As a Meath woman, perhaps I have a special appreciation for engineers. I grew up amongst megalithic tombs.
During every visit to the ancient sites I am struck anew by the extraordinary achievement. Thousands of years ago, a civilisation devoted itself to building massive stone structures designed to capture precisely the movements of the planet in relation to the sun.
Who knows how they measured or planned the monuments, but they still stand, accurately recording the equinoxes. The enduring power of engineering.
So I'm all for Engineers Week, which promotes engineering, especially in schools around this time every year. The world around us depends entirely on engineering - all our infrastructure, from roads to water to electricity to transportation and of course computing.
But the image of the industry doesn't match its achievements or importance.
There aren't exactly any celebrity engineers, which is strange when you think about it. It's even stranger when, as Ireland's former permanent representative to the UN David Donoghue pointed out during the week, that engineering had "a clear role to play to ensure that everyone in the world has access to clean water, sanitation, reliable energy, and other basic human needs".
As climate change poses such an enormous challenge, providing these needs is going to get harder.
Donoghue was speaking at the launch of a new Engineers Ireland report on the sector's future. It concludes the education system needs to generate many more engineers.
I'd love my sons to be engineers but they probably won't be. That entire range of career options was shut down to them when they were 12 years old.
That might seem like a dramatic statement but it's true. The reason? Maths.
There's no getting away from the fact that if you want to do engineering, you need a certain level of competency in the subject.
My eldest son was good at maths in primary school, although his confidence was never great. When he went to secondary school he found the transition really hard.
Mostly that centred on the logistical confusion of having to move from one classroom to the next, new books for each subject, and a stressful changeover at a too-small locker in a too-crowded hall.
Academic achievements went out the window as he tried to cope with the new system. He did get used to it in the end and is now happy in the school.
But I was dismayed to be told just a few months into his first year that since his maths had collapsed it was clear he'd never do honours for the Leaving Cert.
Therefore he might as well give up honours now and stick to pass for the Junior Cert.
I was really upset. In every other subject he had a chance to mature and improve. But for something as important as maths, he was being told in the most challenging year of his young life that it was game over.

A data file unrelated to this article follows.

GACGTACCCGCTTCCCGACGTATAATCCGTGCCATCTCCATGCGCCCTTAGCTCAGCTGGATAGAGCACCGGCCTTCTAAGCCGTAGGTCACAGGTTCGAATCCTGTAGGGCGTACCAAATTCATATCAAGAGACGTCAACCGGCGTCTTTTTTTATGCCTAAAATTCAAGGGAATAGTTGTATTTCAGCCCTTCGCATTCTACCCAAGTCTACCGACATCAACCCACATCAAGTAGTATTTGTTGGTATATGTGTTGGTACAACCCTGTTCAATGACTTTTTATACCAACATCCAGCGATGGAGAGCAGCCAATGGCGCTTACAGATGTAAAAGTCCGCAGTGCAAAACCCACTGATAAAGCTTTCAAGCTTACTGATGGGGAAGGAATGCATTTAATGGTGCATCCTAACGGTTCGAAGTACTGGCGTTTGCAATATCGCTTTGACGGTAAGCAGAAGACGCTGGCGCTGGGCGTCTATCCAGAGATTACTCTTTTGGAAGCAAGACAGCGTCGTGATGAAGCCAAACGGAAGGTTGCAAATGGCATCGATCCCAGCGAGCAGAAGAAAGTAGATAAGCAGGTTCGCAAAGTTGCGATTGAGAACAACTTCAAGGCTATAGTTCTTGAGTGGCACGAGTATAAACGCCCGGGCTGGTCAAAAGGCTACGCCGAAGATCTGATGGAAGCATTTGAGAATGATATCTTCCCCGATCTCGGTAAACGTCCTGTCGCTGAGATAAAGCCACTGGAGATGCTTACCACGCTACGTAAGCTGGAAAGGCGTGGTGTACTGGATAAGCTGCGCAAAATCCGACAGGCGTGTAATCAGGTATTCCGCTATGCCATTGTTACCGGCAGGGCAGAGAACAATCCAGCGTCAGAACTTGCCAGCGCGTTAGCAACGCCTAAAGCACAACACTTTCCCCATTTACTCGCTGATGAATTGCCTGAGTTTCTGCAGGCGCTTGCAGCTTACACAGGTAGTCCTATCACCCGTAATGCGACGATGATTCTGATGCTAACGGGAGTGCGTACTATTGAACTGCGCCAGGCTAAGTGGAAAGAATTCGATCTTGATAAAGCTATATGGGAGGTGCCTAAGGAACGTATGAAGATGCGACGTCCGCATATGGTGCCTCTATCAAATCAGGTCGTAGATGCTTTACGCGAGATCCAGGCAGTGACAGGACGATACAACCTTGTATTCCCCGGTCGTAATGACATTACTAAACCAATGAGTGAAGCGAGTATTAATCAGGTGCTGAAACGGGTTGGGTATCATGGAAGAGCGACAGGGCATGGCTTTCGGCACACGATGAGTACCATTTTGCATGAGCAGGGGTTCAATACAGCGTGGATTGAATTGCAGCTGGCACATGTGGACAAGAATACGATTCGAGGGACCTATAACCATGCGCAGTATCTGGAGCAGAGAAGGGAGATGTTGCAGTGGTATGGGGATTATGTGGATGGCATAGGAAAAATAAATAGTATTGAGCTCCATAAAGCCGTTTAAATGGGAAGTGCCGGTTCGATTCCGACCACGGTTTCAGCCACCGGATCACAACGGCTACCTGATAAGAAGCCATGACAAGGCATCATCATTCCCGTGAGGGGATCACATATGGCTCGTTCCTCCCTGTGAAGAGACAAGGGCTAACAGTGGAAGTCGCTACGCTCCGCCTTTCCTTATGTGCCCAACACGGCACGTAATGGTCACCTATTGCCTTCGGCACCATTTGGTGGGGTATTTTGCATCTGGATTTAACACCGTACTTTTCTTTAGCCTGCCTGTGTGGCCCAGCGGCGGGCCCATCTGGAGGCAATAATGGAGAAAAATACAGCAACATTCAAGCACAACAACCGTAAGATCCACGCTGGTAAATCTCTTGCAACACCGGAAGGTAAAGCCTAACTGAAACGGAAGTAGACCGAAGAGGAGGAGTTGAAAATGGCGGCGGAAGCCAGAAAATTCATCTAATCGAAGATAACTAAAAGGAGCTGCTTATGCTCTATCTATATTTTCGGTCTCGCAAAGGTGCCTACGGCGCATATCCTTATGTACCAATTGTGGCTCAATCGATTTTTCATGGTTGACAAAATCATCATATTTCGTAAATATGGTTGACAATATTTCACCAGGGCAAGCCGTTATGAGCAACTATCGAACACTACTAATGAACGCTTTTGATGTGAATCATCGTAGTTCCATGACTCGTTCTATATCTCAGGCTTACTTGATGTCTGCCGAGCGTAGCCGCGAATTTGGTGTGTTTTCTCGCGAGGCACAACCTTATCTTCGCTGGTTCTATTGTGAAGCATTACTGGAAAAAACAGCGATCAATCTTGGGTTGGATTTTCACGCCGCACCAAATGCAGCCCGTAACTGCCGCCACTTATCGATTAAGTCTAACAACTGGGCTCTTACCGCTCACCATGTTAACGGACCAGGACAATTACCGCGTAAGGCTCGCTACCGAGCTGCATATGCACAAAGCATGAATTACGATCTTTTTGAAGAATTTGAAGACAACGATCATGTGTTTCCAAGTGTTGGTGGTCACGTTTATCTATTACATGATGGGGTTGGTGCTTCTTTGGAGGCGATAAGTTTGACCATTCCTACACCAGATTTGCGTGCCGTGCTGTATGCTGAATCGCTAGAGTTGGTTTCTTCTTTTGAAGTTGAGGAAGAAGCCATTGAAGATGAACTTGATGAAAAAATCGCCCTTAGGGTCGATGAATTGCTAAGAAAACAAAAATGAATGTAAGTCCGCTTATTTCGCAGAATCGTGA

I couldn't believe that at 12 years of age a whole range of options and careers was being cut off for him.
When I arranged to get him some grinds to catch up, he argued there was no point. If the teachers knew he was no good at maths, then he was obviously no good at maths and I should just let it go. That's really got to me.
What could I do? I let it go and he dropped down a few classes. The real shame was that within a few weeks, the slower pace of the new class did give him the chance he needed to understand what was going on.
Tentatively, he told me after a while that he thought maybe he was not so bad at maths after all. He was moved into a better stream, but still at pass level.
I honestly believe that if someone was willing to teach him - and many others like him - he would be capable of doing much better at the subject.
The system of condemning children to the "pass" stream is normal throughout the entire secondary system. That's where your generation of engineers is disappearing.
We are too fast to say someone is not good at maths when all research suggests that the problem-solving skills in maths are skills all students can develop and use if they are taught well.
But teaching is the problem.
There's a huge shortage of maths teachers and schools have terrible trouble trying to recruit them. There's actually a problem trying to recruit all kinds of teachers.
When the economy is buoyant, graduates tend to leave teaching for better-paying careers. This problem is particularly acute with Stem graduates, who can earn a lot more money in industries outside education. To add to that, teacher training is a lot longer and lot more expensive than it used to be.
The two-year professional masters programme (PME) for second-level teachers - which replaced the old nine-month H Dip some years ago - costs more than €12,000 for fees alone. That actually makes it more expensive to train as a science or maths teacher than a doctor.
So with not enough teachers, not enough time to teach and a system that gives up teaching too many pupils, it's no wonder we can't produce the engineers we need to solve the world's problems.